In my Opinon Concern Over Possible SSRI Birth Defects Certainly Not New, and Cathal Gratn will keep prescribing them no matter wha t the risk to the mother and child his is paid by the drug companies to do so

  •   Cathal Grant is still accepting money from the drug companies which brings his total to $151,474.00 since 2010, our experience to push the drugs if you need them or not.

Source: Lawyers and Settlements

Concern Over Possible SSRI Birth Defects Certainly Not New

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Washington, DC: While concern over the potential for SSRI birth defects has been growing, the issue is far from new. And while the US Food and Drug Administration (FDA) released its most recent statement with regard to SSRI antidepressants in 2011, suspicion that either one SSRI in particular or all SSRI drugs in general carrying potential for serious, but rare abnormalities, goes back even longer.

Concern Over Possible SSRI Birth Defects Certainly Not NewSelective serotonin reuptake inhibitors (SSRIs) are a relatively newer class of antidepressants found to be more effective at treating depression than an older class of drugs. Speculation abounds that this may be one of the reasons behind a massive spike in SSRI use amongst women. writer Brenda Craig, writing in Antidepressants in Crosshairs As Mother’s Class Action Moves Forward, cited a data brief published by the US Department of Health and Human Services that reported a 400 percent increase in the use of antidepressants in  the US. Furthermore, it is estimated that a staggering 11 percent of women take an antidepressant, with 13.4 percent of all pregnant women in the US actively using an antidepressant during pregnancy.

Whether or not those antidepressants were latest-generation antidepressants that appear to put patients at risk for SSRI side effects was not broken out. But it’s safe to assume that SSRI effectiveness, availability and the willingness of doctors and psychiatrists to prescribe them, place selective serotonin reuptake inhibitors near the very top.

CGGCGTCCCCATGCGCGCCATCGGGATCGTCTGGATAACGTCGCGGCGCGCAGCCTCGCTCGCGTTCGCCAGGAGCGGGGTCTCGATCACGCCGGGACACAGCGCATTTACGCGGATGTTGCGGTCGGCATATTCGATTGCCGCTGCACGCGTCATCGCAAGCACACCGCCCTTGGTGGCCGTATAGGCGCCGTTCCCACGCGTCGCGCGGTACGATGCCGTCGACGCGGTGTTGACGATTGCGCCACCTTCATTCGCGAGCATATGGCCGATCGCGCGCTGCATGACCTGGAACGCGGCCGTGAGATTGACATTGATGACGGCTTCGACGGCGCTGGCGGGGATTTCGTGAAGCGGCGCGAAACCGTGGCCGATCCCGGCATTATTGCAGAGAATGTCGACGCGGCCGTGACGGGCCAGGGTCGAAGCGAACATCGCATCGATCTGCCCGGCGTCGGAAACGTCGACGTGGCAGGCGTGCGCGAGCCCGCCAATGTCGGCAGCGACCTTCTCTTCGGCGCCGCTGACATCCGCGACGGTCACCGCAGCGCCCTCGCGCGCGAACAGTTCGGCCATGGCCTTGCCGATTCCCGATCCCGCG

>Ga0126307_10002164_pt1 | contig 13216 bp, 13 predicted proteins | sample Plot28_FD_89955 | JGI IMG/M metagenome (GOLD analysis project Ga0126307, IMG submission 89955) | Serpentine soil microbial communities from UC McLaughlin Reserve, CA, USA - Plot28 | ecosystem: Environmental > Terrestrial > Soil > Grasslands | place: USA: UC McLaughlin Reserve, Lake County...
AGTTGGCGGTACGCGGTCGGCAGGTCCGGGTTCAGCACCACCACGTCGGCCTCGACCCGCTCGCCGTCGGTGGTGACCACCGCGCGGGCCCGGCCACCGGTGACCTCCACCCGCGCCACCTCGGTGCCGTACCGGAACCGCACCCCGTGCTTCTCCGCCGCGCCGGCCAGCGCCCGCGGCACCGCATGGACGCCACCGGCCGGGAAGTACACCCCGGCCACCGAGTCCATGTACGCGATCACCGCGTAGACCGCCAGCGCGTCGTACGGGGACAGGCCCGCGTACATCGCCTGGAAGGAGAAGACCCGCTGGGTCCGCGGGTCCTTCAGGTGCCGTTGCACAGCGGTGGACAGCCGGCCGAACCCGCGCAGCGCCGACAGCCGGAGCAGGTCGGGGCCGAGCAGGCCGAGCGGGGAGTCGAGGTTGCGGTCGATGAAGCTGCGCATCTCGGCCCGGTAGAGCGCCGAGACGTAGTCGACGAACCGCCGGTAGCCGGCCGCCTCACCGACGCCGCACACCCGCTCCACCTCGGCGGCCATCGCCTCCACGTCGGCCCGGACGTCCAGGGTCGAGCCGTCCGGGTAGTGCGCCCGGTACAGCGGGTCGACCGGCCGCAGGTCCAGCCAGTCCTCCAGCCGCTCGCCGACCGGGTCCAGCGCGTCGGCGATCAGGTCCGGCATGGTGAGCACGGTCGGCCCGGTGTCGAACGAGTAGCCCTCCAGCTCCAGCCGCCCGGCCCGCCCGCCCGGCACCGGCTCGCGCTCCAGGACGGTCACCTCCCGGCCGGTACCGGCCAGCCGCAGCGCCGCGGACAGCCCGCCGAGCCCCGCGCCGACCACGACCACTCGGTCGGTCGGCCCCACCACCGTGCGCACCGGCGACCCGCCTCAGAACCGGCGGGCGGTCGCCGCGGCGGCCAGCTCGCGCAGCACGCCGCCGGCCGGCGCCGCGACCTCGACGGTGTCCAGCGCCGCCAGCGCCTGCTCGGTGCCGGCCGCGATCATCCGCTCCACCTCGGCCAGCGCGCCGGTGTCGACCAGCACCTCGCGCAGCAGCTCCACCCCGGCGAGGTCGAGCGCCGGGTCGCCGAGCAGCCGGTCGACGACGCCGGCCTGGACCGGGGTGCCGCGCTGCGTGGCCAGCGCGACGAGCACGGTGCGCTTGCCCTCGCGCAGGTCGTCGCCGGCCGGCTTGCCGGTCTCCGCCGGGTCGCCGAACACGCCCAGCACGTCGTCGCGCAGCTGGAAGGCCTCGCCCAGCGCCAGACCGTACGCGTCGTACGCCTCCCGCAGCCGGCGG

As for the FDA, the federal agency responsible for the regulation of drugs in America had this to say, on December 14, 2011…

“The U.S. Food and Drug Administration is updating the public on the use of selective serotonin reuptake inhibitor (SSRI) antidepressants by women during pregnancy and the potential risk of a rare heart and lung condition known as persistent pulmonary hypertension of the newborn (PPHN). The initial Public Health Advisory in July 2006 on this potential risk was based on a single published study. Since then, there have been conflicting findings from new studies evaluating this potential risk, making it unclear whether use of SSRIs during pregnancy can cause PPHN.”

The FDA, in its statement, referenced a previous public health advisory from 2006. But the concern goes back even further when, according to a published report from WebMD (9/24/09), the FDA singled out Paxil for an increased risk for heart defect in newborns in 2005. The cautionary stance from the FDA was based on research that had just been published at the time.

Such research takes years to conceive, undertake, compile and complete – which puts the timeline for concern over the potential for SSRI birth defects back even further. At the time, a Danish study suggested that two SSRI drugs in particular, taken early in pregnancy, were found to be associated with a small increased risk for heart defect. For purposes of the study, the offspring of Danish women who took SSRI drugs in their first trimester were compared to that of women who did not use SSRI drugs. Some 400,000 infants born between 1996 and 2003 were studied.